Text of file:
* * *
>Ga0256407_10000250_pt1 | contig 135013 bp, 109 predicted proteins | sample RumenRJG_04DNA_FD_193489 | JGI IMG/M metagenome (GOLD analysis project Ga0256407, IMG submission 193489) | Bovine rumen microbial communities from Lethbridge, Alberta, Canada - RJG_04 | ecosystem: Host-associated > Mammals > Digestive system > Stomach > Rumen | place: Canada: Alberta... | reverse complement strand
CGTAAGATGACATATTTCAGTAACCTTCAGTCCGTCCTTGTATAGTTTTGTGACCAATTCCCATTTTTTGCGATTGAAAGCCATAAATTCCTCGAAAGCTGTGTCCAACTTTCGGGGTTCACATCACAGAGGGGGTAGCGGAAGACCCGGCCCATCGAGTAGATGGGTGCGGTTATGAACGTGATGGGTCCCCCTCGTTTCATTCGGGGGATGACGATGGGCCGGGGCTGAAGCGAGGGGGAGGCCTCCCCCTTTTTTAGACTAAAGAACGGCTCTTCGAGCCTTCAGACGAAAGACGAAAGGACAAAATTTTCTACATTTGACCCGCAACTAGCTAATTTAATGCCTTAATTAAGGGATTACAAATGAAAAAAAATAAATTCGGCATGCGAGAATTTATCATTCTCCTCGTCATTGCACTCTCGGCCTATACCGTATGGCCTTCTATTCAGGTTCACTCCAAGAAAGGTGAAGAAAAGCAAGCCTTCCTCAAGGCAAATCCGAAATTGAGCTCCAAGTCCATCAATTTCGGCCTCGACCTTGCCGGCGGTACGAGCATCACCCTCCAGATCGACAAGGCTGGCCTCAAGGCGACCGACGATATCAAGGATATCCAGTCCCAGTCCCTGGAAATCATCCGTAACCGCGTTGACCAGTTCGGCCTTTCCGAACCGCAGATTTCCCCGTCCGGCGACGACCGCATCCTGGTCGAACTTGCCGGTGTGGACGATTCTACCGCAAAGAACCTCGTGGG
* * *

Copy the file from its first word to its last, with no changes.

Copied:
>Ga0256407_10000250_pt1 | contig 135013 bp, 109 predicted proteins | sample RumenRJG_04DNA_FD_193489 | JGI IMG/M metagenome (GOLD analysis project Ga0256407, IMG submission 193489) | Bovine rumen microbial communities from Lethbridge, Alberta, Canada - RJG_04 | ecosystem: Host-associated > Mammals > Digestive system > Stomach > Rumen | place: Canada: Alberta... | reverse complement strand
CGTAAGATGACATATTTCAGTAACCTTCAGTCCGTCCTTGTATAGTTTTGTGACCAATTCCCATTTTTTGCGATTGAAAGCCATAAATTCCTCGAAAGCTGTGTCCAACTTTCGGGGTTCACATCACAGAGGGGGTAGCGGAAGACCCGGCCCATCGAGTAGATGGGTGCGGTTATGAACGTGATGGGTCCCCCTCGTTTCATTCGGGGGATGACGATGGGCCGGGGCTGAAGCGAGGGGGAGGCCTCCCCCTTTTTTAGACTAAAGAACGGCTCTTCGAGCCTTCAGACGAAAGACGAAAGGACAAAATTTTCTACATTTGACCCGCAACTAGCTAATTTAATGCCTTAATTAAGGGATTACAAATGAAAAAAAATAAATTCGGCATGCGAGAATTTATCATTCTCCTCGTCATTGCACTCTCGGCCTATACCGTATGGCCTTCTATTCAGGTTCACTCCAAGAAAGGTGAAGAAAAGCAAGCCTTCCTCAAGGCAAATCCGAAATTGAGCTCCAAGTCCATCAATTTCGGCCTCGACCTTGCCGGCGGTACGAGCATCACCCTCCAGATCGACAAGGCTGGCCTCAAGGCGACCGACGATATCAAGGATATCCAGTCCCAGTCCCTGGAAATCATCCGTAACCGCGTTGACCAGTTCGGCCTTTCCGAACCGCAGATTTCCCCGTCCGGCGACGACCGCATCCTGGTCGAACTTGCCGGTGTGGACGATTCTACCGCAAAGAACCTCGTGGG